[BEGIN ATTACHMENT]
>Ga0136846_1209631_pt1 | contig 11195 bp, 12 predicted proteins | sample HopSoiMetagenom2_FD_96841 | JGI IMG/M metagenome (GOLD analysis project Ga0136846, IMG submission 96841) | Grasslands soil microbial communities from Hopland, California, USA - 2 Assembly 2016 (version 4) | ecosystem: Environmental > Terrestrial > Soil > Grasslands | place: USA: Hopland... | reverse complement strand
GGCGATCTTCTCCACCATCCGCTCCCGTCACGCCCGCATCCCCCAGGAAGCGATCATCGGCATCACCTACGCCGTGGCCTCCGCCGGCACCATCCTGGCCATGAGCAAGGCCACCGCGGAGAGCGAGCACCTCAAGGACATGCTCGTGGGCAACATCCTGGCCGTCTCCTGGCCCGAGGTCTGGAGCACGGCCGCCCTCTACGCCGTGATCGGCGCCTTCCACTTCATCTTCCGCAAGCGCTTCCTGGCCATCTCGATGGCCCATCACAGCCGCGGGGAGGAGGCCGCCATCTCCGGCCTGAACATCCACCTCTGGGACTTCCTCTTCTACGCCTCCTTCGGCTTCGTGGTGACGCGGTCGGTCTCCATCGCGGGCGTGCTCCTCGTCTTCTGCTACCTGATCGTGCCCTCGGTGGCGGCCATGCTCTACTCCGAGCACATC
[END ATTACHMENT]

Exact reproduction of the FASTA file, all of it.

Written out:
>Ga0136846_1209631_pt1 | contig 11195 bp, 12 predicted proteins | sample HopSoiMetagenom2_FD_96841 | JGI IMG/M metagenome (GOLD analysis project Ga0136846, IMG submission 96841) | Grasslands soil microbial communities from Hopland, California, USA - 2 Assembly 2016 (version 4) | ecosystem: Environmental > Terrestrial > Soil > Grasslands | place: USA: Hopland... | reverse complement strand
GGCGATCTTCTCCACCATCCGCTCCCGTCACGCCCGCATCCCCCAGGAAGCGATCATCGGCATCACCTACGCCGTGGCCTCCGCCGGCACCATCCTGGCCATGAGCAAGGCCACCGCGGAGAGCGAGCACCTCAAGGACATGCTCGTGGGCAACATCCTGGCCGTCTCCTGGCCCGAGGTCTGGAGCACGGCCGCCCTCTACGCCGTGATCGGCGCCTTCCACTTCATCTTCCGCAAGCGCTTCCTGGCCATCTCGATGGCCCATCACAGCCGCGGGGAGGAGGCCGCCATCTCCGGCCTGAACATCCACCTCTGGGACTTCCTCTTCTACGCCTCCTTCGGCTTCGTGGTGACGCGGTCGGTCTCCATCGCGGGCGTGCTCCTCGTCTTCTGCTACCTGATCGTGCCCTCGGTGGCGGCCATGCTCTACTCCGAGCACATC